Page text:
Liberati plans to hang his hat on Italian grape ales, a largely unfamiliar style of beer in the States that’s defined as a beer with a minority portion of grapes (not necessarily of Italian origin) in its recipe. The Beer Judge Certification Program, which sanctions homebrew competitions and creates their stylistic guidelines, added Italian Grape Ale as not much more than a note at the end of an appendix of “local styles” in its 2015 guidelines. According to Liberati, this works in his favor.
“Expect anything,” he says. “To make you an example, if we brewed, theoretically, an American pale ale with one percent sauvignon blanc grape in it, that would by definition still be a grape ale. It would have a strong character of a pale ale, but it would probably show up some notes of Bell peppers, for example, which is characteristic of some sauvignon blanc grapes. That’s one end of the spectrum. The other end is a beer made with 49 percent wine must, aged in a wine barrel and fermented with wine yeast; on that end of the spectrum, you’re looking at something much more wine than beer, maybe even served flat and around 12% in alcohol. That’s how broad this thing is. It’s hard to define it, that’s why it’s going to be good for us.” Serving beer and food that are true to what Italians enjoy is Liberati’s sole focus.
Though he cops to enjoying Domino’s pizza occasionally (“you want to call it pizza, fine,”), Liberati says Americanized versions of Italian food won’t be on his menu when the brewery opens this fall.
“I don’t want to do the chicken Alfredo thing. We just don’t have that in Italy,” he says. “We want to reproduce the reality of food there. We’d like to do something closer to what we’ve been used to eating in the past 30 years of our lives there.”
That means adjusting the Denver tap water pH for his pizza dough recipe, finding the right source of flour for perfectly textured pasta, and learning where to draw the line between compromise and sticking to his guns.
“We are restaurateurs and want to know what our clientele thinks. We might love zucchini a la scapece, but maybe the clientele doesn’t,” Liberati says. “But then, for example, unfortunately some of the neighborhood here has asked us to open for breakfast … In Italy we don’t really have breakfast; it’s a croissant and a cup of coffee, so we will never be able to compromise on that.”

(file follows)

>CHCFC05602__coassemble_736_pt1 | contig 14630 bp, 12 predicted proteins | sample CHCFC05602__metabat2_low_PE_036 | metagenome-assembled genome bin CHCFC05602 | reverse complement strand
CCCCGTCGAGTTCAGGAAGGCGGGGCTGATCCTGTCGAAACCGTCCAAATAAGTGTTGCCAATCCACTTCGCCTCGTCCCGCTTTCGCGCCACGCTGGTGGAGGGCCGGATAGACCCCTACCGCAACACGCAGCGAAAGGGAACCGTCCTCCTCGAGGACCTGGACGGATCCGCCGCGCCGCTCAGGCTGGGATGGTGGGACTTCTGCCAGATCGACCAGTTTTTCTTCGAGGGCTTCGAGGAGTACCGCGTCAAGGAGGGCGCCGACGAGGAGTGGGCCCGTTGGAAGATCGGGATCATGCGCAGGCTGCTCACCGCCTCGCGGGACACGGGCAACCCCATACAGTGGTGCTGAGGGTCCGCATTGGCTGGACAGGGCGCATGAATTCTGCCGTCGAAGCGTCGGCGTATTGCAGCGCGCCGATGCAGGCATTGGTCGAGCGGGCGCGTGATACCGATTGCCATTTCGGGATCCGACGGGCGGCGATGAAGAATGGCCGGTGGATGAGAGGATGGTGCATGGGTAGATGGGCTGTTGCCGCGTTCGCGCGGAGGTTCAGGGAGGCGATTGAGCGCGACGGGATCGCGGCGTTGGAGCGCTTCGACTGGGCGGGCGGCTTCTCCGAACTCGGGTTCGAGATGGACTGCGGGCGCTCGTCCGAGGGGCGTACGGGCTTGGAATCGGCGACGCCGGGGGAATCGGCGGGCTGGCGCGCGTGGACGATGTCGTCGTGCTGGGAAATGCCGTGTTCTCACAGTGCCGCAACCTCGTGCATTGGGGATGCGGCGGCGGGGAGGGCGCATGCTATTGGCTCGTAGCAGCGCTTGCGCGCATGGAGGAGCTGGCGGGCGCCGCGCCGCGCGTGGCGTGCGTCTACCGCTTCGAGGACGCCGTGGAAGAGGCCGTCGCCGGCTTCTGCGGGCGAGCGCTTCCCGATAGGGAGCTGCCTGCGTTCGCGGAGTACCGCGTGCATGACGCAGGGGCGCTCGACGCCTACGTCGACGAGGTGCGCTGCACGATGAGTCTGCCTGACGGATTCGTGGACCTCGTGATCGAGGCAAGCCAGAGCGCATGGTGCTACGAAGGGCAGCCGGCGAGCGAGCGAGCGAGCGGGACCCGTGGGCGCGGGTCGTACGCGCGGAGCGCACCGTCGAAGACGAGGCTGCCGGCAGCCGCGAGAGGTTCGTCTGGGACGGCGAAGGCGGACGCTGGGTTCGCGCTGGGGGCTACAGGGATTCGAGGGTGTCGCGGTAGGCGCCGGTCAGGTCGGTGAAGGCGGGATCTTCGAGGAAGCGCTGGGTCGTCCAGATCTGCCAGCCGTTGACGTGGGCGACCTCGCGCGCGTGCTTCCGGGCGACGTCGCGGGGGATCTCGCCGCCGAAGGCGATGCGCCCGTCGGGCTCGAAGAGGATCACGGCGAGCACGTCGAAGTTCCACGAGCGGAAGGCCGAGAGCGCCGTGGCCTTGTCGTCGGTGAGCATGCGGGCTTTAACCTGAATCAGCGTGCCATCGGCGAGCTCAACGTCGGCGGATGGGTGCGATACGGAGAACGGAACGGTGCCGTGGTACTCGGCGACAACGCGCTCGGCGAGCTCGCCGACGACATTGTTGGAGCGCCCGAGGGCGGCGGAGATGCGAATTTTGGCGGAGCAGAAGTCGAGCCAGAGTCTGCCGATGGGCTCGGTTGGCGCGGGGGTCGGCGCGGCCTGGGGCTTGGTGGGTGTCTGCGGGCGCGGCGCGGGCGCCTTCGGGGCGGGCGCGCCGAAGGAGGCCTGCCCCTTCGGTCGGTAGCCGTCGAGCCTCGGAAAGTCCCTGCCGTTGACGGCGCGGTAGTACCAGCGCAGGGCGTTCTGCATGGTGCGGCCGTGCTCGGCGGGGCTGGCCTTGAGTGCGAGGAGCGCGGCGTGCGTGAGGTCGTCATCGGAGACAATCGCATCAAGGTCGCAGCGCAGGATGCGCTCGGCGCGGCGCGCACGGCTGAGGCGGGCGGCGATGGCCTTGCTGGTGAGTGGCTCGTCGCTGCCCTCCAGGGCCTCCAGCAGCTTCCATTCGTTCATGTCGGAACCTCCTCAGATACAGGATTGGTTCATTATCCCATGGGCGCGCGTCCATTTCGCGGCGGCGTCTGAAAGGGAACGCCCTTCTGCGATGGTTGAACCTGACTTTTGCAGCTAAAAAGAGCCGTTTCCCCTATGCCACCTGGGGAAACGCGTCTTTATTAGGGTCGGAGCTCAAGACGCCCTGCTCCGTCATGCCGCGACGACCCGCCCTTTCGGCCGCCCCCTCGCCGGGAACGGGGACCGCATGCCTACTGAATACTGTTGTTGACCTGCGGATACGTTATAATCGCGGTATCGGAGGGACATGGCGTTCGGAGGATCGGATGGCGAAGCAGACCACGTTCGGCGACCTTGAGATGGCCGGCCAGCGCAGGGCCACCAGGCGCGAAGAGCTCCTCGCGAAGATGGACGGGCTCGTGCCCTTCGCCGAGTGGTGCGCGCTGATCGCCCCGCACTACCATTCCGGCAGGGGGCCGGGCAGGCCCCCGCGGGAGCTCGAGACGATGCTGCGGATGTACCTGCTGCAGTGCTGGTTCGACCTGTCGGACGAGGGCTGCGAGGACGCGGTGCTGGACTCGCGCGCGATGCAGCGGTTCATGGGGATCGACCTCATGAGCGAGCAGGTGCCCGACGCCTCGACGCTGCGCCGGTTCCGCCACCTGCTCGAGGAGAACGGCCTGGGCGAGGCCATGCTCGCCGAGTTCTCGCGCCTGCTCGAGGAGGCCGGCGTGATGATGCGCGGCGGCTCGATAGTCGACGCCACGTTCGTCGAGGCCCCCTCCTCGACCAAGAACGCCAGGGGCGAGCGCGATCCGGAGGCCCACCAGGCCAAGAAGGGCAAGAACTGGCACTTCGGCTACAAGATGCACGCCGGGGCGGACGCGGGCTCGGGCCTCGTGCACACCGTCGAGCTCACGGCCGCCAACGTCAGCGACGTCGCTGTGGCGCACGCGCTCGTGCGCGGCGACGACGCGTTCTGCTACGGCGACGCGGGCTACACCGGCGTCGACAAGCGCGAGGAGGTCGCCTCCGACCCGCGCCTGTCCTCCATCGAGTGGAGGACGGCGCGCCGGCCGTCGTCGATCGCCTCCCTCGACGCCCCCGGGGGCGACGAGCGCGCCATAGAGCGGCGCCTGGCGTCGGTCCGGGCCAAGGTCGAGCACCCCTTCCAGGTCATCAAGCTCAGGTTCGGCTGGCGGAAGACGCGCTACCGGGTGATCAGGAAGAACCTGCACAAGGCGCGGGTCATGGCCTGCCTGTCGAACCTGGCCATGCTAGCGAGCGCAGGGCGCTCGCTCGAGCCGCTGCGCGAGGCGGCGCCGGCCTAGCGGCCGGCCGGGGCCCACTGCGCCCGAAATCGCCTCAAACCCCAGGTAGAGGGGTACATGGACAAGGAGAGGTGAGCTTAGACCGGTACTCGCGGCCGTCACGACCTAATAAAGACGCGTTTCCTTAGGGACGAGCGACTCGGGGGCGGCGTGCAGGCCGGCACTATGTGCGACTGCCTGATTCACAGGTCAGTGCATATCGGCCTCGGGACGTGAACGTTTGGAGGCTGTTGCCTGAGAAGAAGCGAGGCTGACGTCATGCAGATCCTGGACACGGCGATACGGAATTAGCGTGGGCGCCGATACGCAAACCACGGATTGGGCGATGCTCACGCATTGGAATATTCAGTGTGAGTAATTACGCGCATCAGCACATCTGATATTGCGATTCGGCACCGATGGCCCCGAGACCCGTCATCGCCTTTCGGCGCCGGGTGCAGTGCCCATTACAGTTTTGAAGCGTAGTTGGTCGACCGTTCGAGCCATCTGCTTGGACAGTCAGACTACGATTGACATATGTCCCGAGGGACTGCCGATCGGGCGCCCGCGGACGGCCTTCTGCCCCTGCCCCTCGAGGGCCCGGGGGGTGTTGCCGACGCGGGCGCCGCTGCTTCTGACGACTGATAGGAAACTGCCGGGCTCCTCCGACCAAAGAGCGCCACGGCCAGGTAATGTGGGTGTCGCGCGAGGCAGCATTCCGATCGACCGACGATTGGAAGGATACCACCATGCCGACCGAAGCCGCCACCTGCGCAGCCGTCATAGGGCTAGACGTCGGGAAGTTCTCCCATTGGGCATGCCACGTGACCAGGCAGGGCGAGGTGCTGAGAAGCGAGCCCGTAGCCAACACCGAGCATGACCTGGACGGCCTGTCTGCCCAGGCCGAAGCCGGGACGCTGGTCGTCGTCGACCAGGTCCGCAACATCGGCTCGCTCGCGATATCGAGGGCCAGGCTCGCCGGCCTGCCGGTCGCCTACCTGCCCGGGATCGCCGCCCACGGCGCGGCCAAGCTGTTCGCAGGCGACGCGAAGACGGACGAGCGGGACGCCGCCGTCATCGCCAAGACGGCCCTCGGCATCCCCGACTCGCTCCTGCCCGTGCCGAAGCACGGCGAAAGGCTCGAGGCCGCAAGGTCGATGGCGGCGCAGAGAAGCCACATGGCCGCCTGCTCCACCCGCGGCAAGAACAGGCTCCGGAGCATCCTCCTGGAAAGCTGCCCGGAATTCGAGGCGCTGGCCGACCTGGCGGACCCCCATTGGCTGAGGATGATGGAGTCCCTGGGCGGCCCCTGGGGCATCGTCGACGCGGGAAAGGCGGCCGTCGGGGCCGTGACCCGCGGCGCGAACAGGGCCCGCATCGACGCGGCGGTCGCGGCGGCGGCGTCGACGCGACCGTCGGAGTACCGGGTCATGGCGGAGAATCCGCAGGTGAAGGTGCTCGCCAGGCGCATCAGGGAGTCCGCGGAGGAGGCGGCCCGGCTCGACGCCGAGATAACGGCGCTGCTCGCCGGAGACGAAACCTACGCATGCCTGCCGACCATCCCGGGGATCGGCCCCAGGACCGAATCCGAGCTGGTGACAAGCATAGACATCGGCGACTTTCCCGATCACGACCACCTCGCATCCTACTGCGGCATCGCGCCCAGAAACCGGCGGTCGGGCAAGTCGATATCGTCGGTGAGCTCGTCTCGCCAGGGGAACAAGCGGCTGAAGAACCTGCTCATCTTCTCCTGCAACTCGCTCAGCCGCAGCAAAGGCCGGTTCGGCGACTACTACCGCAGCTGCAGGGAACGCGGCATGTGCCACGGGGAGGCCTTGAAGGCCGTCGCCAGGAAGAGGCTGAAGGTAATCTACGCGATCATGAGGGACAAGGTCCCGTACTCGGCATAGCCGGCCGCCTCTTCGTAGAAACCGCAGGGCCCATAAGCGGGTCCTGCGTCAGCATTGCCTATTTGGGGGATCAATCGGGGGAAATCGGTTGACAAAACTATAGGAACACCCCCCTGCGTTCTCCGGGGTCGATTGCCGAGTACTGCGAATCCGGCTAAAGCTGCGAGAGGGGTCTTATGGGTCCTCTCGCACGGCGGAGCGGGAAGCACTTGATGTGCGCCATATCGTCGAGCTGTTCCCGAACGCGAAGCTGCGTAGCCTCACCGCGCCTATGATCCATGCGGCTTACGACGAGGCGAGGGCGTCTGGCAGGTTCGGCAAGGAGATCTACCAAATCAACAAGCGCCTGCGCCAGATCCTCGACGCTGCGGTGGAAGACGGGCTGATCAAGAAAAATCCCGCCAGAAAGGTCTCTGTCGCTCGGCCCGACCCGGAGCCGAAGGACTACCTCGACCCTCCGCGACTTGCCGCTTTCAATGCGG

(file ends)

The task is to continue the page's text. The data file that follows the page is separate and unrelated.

Down Under Meets Houston
Compromise, blending, assimilation, overlap— whatever you want to call it, Houston’s Platypus Brewing hopes the less-than-a-year-old brewery hits a sweet spot between the managing partners’ Australian roots and the area’s Texas attitude.
“The risk was that we’d just go way too far with the Aussie theme and it would get cheesy,” says Australian-born partner Sean Hanrahan. “We’re looking for a nice blend of Australia and Texas, showing through in the menu and the beer and the atmosphere. In Houston, we’re looking at people who take life seriously but also know how to kick back and relax and not make too much of a fuss about it. There’s a wonderful synergy of the cultures there.”
Platypus hopes to carve a niche with its handful of Australian-leaning beers like the flagship Bobby Dazzler Australian Ale as well as with pub food like an Australian meat pie and sausage roll. Many of the beer styles will be familiar to American palates, but heavy use of Aussie hops including Vic Secret and Topaz should help set them apart.
Head brewer Kerry Embertson also has plans to use Australian-grown fruits and herbs in upcoming beers—if she can get them. She has her eye on a saison brewed with wattleseed, the edible seeds of Australian acacia trees, but she’s not sure they can be imported to the U.S. Embertson herself is not Australian, but says Platypus is about merging the cultures of Australia and Texas, not trying to recreate it exactly.
“If it was just me trying to replicate Australian beers, that would be lame,” Embertson says. “But when you have a guy with a thick Australian accent walking around, people trust it.”